Sixteen million dollars – roughly `104 crore – would be a modest price to pay for a Picasso or a van Gogh, such are the crazy amounts auction houses run up nowadays. That’s probably indicative of the fact that there’s too much money chasing too few paintings. Or less charitably, people having more money than sense.
But over a hundred crores for an object that is not a work of art? What could that possibly be? Full marks if you answered, “A violin”, for that was the record price paid in 2012 for the Vieuxtemps Guarneri, a violin made in the 18th century in Cremona, Italy. That may be the highest price ever paid for a musical instrument, but other Guarneris, Stradivaris and Amatis have also fetched millions. Why?
People who should know – musicians, critics, virtuosos – generally agree that these three families produced instruments of a quality that has been unequalled before or since. Even within each family, a particular craftsman was revered more than other members because violins made by him were considered superior. Take the Amati family. Andrea Amati (died 1577) set up his workshop in 1546 and the form and shape he gave to the instrument became the standard for violins. He was succeeded by his sons Antonio (1540- 1607) and Girolamo (1561-1630), but it was the latter’s son Nicolò (1596-1684) who was considered the best of all the Amatis. Nicolò had three apprentices who all became excellent violin-makers: Girolamo, Nicolò’s son, named after his grandfather; Andrea Guarneri and Antonio Stradivari.
Andrea passed on his art to his sons Pietro and Giuseppe, both of whom were regarded as very good craftsmen, as were the latter’s sons, a second Pietro (known as ‘de Venezia’ because he settled down in Venice) and a second Giuseppe (known as Guarneri del Gesu), whose instruments are regarded as the very best Guarneris. (Presumably the family, so busy honing their skills, had no time to think of new names for their children.) As for Antonio Stradivari, although his three sons (Francesco, Omobono and Paolo) all became experts, it is Antonio’s instruments that are considered the best. As many as 650 of the family’s violins have survived to this day, with the ones made in Antonio’s last decades (1700-20) being the most in demand.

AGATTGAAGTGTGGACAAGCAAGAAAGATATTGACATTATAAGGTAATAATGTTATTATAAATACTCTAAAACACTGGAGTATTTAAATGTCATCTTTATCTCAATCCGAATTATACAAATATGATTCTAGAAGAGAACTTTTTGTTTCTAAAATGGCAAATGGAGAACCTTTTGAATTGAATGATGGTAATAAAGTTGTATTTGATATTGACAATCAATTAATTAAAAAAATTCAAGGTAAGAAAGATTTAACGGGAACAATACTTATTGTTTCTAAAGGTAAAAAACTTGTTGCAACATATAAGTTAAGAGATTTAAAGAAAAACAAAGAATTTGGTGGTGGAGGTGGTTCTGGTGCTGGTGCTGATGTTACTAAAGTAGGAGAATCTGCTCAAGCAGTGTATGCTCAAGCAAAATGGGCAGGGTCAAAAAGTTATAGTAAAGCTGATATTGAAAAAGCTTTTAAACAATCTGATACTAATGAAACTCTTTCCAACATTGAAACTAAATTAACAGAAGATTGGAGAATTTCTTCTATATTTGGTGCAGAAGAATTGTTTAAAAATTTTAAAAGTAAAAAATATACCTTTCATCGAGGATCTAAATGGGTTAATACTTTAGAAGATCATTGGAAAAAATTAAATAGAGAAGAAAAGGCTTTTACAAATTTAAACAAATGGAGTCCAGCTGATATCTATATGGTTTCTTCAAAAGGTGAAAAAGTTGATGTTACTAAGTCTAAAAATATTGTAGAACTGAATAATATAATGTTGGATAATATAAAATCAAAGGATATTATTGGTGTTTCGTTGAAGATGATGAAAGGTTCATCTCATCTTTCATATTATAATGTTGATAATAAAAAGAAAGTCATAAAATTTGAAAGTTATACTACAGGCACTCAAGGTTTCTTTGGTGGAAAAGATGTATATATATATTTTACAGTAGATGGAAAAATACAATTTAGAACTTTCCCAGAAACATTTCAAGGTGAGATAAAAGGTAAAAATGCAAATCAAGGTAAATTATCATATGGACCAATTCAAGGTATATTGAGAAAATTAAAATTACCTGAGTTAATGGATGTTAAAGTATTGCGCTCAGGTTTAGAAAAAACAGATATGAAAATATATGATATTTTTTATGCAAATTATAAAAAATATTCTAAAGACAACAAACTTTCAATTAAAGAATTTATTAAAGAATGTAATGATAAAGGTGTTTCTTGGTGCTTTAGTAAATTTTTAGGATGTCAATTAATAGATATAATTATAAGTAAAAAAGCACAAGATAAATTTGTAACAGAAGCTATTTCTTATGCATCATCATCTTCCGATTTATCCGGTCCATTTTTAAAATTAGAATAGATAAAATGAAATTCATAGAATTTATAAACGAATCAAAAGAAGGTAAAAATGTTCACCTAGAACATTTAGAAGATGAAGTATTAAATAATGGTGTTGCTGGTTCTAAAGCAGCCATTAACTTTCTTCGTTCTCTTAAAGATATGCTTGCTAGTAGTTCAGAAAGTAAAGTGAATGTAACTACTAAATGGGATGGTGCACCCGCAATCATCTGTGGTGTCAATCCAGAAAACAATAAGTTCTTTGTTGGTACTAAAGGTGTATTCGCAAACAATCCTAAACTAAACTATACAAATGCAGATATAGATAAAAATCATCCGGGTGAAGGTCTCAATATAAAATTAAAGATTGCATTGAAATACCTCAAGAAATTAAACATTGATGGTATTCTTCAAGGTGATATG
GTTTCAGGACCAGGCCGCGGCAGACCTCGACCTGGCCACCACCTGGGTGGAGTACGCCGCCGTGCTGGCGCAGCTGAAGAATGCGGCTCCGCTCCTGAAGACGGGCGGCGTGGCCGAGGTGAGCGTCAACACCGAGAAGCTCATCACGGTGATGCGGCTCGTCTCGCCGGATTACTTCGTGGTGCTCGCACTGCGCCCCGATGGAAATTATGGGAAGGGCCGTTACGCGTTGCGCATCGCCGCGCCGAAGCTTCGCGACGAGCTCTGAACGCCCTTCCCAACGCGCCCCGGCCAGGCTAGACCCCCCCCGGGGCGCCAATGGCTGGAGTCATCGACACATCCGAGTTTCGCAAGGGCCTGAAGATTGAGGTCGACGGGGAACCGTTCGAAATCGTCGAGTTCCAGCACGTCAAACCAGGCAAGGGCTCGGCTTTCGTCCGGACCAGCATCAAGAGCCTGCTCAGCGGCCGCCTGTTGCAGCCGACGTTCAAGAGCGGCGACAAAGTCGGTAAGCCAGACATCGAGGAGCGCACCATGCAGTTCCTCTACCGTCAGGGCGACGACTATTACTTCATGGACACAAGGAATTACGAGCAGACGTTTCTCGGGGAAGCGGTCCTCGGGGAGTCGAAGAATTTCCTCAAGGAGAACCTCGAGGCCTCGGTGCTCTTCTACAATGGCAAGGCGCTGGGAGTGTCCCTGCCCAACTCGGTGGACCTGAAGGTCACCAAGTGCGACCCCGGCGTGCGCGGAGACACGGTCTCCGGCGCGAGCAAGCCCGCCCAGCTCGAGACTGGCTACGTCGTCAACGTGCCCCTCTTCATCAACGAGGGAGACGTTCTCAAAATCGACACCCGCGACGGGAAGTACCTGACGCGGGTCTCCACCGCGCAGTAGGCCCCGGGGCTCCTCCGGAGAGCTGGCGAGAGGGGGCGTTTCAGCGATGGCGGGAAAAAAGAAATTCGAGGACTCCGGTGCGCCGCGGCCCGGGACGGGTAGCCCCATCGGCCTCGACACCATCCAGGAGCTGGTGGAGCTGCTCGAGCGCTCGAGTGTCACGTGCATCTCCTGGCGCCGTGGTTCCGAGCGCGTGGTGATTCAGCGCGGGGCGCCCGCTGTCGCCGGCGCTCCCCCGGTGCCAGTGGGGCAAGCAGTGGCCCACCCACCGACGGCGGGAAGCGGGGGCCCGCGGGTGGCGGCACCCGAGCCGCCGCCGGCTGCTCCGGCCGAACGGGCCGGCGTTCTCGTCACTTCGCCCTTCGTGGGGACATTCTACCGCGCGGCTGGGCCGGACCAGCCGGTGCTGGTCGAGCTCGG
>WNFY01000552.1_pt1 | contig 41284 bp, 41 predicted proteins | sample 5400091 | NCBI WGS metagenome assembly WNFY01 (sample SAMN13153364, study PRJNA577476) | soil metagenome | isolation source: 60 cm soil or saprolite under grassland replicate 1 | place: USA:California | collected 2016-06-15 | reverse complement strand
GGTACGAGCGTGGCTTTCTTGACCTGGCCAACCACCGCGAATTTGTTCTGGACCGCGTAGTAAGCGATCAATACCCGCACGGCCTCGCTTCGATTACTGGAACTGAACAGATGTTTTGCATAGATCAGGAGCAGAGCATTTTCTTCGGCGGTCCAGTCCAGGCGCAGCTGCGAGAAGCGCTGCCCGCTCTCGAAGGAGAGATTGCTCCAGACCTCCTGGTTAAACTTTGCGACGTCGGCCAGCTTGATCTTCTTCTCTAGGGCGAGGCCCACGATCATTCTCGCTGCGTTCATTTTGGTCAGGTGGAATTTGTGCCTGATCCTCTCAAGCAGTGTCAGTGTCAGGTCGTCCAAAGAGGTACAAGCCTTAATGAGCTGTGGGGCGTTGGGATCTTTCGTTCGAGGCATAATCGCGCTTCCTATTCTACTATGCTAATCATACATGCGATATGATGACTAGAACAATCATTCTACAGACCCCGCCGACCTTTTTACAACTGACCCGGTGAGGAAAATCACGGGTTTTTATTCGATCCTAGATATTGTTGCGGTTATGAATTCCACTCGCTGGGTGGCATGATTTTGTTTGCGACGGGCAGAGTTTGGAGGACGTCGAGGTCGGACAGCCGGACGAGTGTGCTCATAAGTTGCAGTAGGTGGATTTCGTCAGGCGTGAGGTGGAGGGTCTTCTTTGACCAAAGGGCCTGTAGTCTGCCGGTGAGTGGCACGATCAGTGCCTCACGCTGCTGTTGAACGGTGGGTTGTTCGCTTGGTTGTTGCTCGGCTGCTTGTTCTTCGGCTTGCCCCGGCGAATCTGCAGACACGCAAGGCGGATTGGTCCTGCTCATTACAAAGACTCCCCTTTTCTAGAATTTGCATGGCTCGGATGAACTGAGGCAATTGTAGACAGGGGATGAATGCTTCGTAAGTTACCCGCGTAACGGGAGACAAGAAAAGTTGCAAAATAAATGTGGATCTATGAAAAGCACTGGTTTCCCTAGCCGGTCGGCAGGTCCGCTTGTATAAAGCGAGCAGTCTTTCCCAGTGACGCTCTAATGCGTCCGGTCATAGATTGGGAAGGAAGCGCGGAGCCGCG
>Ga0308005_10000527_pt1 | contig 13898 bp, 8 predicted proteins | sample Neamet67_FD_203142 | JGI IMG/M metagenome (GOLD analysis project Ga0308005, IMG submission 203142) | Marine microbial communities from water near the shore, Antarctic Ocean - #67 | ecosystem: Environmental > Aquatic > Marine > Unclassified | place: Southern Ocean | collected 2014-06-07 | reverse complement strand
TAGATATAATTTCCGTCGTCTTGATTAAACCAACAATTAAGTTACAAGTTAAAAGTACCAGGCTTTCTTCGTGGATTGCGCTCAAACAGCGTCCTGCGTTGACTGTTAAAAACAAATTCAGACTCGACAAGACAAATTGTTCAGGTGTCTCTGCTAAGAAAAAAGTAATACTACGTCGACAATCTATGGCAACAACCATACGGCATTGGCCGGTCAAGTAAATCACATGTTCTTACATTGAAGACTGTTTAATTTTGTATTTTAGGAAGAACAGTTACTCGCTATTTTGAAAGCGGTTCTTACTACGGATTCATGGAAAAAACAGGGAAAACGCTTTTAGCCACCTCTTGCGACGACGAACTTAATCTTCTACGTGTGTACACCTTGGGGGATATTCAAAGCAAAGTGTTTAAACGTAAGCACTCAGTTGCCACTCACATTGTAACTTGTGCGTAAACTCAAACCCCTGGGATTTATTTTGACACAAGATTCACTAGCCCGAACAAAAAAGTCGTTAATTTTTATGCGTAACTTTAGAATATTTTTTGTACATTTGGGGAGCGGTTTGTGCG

Even in their lifetime, instruments made by these three families must have been expensive, because they were bought by people like the French King Charles IX, and Ferdinand II, Archduke of Austria.
(Incidentally, the Amato ‘Charles IX’ is the oldest surviving violin in the world.) One can understand why these prized instruments were made by just three families living in one tiny place in Italy – after all, the skills had to be learnt first-hand and perfected with years of practice.
But what one can’t understand is why no one else in the next 300 years could match their skills in other parts of the world. After all, in most areas, technology transforms things at lightning speed, and all around us – cars, telephones, TV sets, music systems – we find changes and improvements unimaginable a few years ago. Does that mean that the making of a violin is not technology, but art? And that, and not just its rarity value, explains the massive prices being paid for 18th-century violins from Cremona?
If a recent news report is to be believed, this might well be a bubble about to burst. Studies by Claudia Fritz of the University of Paris and Joseph Curtin, a violin-maker in Michigan, have done the equivalent of a wine blind-tasting. (Recall the furore caused some years ago when blind-tasting of wines put Californian wines above French? The French media refused to accept the results in spite of the fact that it was French experts who tasted the wines.)
What Fritz and Curtin did was to ask professional violinists to play Cremonese and well-made modern violins while wearing goggles, so they could not clearly see which of the instruments they were playing. This ‘blind’ tasting showed that violinists couldn’t tell the difference; if at all, they preferred the sound of the modern instruments. In a similar test in concert halls in Paris and New York, violinists stood behind a screen transparent to sound, so that the audience comprising musicians, critics and composers couldn’t see the instrument but only hear it. The result, as reported in Proceedings of the National Academy of Sciences, was the same: the audience couldn’t tell the Cremonese from the modern violin, and generally preferred the sound of the modern instrument.
So what happens now? No snob value in playing a million-dollar-plus Stradivarius? Just a better appreciation of the sound and the playing, irrespective of the instrument’s provenance? Let’s wait and see. Or wait and hear.
By Anil Dharker. This article was originally published by the National Centre for the Performing Arts, Mumbai, in the August 2017 issue of ON Stage – their monthly arts magazine.